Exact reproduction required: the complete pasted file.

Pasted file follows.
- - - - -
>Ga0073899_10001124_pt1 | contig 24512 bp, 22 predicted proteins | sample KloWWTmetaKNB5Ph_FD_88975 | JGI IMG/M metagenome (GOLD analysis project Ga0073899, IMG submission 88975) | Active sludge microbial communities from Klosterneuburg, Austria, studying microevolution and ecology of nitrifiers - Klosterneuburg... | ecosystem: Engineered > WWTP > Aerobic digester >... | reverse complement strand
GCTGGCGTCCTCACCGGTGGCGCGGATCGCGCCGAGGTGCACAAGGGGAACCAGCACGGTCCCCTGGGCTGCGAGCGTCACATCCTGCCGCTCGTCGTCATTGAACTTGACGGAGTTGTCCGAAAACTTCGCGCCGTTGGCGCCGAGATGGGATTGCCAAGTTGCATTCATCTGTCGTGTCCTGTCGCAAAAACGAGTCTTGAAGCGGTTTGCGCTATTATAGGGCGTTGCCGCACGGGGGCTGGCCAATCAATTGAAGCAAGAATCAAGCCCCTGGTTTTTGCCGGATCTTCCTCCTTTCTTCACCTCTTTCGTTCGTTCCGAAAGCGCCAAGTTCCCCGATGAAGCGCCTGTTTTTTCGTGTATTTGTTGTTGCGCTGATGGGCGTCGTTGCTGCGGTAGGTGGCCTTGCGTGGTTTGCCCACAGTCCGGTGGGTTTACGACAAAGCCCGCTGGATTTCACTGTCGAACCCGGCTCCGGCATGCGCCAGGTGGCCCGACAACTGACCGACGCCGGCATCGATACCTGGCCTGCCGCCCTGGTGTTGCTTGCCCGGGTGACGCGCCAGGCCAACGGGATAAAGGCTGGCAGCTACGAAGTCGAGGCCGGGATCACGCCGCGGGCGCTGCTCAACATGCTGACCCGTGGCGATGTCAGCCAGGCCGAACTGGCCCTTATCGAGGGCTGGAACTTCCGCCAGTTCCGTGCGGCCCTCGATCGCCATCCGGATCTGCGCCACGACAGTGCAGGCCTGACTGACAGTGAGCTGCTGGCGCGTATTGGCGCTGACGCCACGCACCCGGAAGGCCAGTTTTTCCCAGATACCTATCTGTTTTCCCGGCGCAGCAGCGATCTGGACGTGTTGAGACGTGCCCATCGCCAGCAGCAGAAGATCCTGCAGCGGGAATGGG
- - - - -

>Ga0073899_10001124_pt1 | contig 24512 bp, 22 predicted proteins | sample KloWWTmetaKNB5Ph_FD_88975 | JGI IMG/M metagenome (GOLD analysis project Ga0073899, IMG submission 88975) | Active sludge microbial communities from Klosterneuburg, Austria, studying microevolution and ecology of nitrifiers - Klosterneuburg... | ecosystem: Engineered > WWTP > Aerobic digester >... | reverse complement strand
GCTGGCGTCCTCACCGGTGGCGCGGATCGCGCCGAGGTGCACAAGGGGAACCAGCACGGTCCCCTGGGCTGCGAGCGTCACATCCTGCCGCTCGTCGTCATTGAACTTGACGGAGTTGTCCGAAAACTTCGCGCCGTTGGCGCCGAGATGGGATTGCCAAGTTGCATTCATCTGTCGTGTCCTGTCGCAAAAACGAGTCTTGAAGCGGTTTGCGCTATTATAGGGCGTTGCCGCACGGGGGCTGGCCAATCAATTGAAGCAAGAATCAAGCCCCTGGTTTTTGCCGGATCTTCCTCCTTTCTTCACCTCTTTCGTTCGTTCCGAAAGCGCCAAGTTCCCCGATGAAGCGCCTGTTTTTTCGTGTATTTGTTGTTGCGCTGATGGGCGTCGTTGCTGCGGTAGGTGGCCTTGCGTGGTTTGCCCACAGTCCGGTGGGTTTACGACAAAGCCCGCTGGATTTCACTGTCGAACCCGGCTCCGGCATGCGCCAGGTGGCCCGACAACTGACCGACGCCGGCATCGATACCTGGCCTGCCGCCCTGGTGTTGCTTGCCCGGGTGACGCGCCAGGCCAACGGGATAAAGGCTGGCAGCTACGAAGTCGAGGCCGGGATCACGCCGCGGGCGCTGCTCAACATGCTGACCCGTGGCGATGTCAGCCAGGCCGAACTGGCCCTTATCGAGGGCTGGAACTTCCGCCAGTTCCGTGCGGCCCTCGATCGCCATCCGGATCTGCGCCACGACAGTGCAGGCCTGACTGACAGTGAGCTGCTGGCGCGTATTGGCGCTGACGCCACGCACCCGGAAGGCCAGTTTTTCCCAGATACCTATCTGTTTTCCCGGCGCAGCAGCGATCTGGACGTGTTGAGACGTGCCCATCGCCAGCAGCAGAAGATCCTGCAGCGGGAATGGG